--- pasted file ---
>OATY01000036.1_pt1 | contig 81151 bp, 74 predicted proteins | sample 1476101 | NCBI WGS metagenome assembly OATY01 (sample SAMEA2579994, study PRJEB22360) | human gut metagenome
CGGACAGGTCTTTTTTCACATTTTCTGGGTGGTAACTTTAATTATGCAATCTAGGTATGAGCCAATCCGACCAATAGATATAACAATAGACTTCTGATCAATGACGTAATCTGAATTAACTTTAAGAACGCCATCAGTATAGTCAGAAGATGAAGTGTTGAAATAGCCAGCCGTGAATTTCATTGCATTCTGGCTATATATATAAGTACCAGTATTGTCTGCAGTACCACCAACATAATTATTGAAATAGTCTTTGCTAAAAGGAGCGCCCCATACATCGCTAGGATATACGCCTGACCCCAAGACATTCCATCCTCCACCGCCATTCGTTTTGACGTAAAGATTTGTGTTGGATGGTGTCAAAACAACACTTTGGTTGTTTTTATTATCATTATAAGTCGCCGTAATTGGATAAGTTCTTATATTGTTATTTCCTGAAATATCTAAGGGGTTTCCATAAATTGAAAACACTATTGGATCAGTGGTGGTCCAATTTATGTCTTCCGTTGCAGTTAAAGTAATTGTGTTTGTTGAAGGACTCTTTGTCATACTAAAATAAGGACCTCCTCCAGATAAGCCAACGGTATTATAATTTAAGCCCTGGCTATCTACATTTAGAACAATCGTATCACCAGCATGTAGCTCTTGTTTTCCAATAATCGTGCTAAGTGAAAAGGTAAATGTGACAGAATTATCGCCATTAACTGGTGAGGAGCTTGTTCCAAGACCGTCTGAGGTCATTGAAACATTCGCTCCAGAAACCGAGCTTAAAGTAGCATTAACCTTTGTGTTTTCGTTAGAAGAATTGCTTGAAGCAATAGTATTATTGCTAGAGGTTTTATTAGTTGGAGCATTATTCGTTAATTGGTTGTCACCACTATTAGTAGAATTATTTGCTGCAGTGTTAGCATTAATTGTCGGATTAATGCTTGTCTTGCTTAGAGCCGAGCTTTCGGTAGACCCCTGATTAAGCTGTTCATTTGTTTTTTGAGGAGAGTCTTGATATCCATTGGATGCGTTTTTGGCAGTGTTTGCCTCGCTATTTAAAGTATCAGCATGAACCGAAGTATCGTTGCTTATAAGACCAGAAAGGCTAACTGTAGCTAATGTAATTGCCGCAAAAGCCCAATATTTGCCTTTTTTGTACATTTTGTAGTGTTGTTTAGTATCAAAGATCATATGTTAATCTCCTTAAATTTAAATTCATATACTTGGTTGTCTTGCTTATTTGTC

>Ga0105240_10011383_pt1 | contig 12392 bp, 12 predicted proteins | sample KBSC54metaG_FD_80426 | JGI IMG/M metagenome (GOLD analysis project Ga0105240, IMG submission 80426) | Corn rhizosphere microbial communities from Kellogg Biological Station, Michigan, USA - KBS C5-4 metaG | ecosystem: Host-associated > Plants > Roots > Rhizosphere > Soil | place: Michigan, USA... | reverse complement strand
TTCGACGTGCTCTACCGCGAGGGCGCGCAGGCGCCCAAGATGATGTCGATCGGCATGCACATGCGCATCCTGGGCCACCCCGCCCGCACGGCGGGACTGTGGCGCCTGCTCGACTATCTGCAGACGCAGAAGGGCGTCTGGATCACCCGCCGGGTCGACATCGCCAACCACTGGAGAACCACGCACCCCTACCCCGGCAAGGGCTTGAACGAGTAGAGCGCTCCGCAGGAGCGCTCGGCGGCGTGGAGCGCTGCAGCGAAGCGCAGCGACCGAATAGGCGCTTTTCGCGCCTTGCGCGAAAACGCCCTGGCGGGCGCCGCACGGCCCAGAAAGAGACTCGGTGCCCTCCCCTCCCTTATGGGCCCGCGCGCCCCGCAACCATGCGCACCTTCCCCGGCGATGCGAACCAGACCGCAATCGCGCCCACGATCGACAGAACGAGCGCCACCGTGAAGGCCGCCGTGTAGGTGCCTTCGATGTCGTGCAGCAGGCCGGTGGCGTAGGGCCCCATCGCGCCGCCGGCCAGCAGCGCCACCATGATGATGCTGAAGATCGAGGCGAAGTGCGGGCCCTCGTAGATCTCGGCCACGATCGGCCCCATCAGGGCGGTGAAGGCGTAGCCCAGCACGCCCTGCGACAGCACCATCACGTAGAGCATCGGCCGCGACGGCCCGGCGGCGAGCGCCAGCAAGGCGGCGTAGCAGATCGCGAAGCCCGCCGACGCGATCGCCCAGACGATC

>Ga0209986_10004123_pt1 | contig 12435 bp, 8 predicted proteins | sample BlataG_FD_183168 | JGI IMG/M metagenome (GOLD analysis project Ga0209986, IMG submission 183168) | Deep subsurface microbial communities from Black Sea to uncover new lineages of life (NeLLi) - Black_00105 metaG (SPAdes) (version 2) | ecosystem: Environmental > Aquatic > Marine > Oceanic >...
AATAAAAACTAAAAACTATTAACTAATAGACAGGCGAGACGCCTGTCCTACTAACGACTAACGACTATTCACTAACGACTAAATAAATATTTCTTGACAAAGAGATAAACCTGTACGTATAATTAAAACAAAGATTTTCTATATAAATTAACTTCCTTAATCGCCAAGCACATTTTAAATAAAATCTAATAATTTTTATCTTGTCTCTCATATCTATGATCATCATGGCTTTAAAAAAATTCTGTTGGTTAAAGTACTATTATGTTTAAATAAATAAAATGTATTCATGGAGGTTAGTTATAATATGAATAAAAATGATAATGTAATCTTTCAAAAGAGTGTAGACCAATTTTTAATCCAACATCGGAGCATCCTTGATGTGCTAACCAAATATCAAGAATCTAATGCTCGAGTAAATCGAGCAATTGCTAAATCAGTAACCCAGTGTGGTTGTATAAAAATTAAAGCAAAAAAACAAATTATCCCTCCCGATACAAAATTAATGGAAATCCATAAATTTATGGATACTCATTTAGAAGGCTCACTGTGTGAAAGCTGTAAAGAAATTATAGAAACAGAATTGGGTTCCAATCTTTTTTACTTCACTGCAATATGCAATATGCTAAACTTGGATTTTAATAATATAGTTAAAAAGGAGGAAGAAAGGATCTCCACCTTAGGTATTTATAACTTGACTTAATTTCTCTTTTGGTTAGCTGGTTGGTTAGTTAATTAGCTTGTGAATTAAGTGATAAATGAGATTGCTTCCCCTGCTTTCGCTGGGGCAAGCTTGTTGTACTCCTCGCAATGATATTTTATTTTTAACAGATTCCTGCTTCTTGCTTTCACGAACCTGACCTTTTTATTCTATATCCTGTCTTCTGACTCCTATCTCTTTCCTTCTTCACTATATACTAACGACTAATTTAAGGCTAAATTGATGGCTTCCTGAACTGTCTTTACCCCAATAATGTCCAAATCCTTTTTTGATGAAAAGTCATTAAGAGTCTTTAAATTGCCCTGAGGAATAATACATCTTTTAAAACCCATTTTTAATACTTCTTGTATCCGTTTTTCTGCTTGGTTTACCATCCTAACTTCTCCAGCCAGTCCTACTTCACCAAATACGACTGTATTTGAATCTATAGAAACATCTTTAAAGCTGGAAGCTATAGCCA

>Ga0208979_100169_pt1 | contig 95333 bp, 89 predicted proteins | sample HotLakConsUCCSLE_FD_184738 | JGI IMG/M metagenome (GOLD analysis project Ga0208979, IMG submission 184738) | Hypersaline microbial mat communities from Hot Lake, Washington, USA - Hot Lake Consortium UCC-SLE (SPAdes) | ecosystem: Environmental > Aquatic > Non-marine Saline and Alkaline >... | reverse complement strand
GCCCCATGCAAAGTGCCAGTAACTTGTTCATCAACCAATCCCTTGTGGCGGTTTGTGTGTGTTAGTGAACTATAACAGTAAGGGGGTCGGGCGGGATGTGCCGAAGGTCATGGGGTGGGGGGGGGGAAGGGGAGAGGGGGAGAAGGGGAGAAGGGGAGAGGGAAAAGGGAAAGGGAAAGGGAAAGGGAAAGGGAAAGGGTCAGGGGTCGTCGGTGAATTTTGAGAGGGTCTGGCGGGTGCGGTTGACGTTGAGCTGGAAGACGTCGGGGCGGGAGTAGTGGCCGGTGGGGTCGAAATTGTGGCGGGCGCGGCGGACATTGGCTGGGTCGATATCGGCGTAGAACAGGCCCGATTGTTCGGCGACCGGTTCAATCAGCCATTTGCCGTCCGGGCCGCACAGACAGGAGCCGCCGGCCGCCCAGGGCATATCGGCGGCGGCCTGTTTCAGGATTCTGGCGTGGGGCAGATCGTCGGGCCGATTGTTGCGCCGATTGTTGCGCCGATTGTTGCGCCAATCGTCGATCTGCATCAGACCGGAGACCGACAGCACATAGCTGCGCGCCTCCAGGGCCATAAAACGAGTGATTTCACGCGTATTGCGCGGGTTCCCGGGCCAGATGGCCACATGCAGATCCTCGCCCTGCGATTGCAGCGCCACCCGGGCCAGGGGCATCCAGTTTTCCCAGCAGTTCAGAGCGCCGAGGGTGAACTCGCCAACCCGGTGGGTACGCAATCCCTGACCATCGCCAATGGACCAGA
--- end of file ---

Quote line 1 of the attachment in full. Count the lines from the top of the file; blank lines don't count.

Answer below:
>OATY01000036.1_pt1 | contig 81151 bp, 74 predicted proteins | sample 1476101 | NCBI WGS metagenome assembly OATY01 (sample SAMEA2579994, study PRJEB22360) | human gut metagenome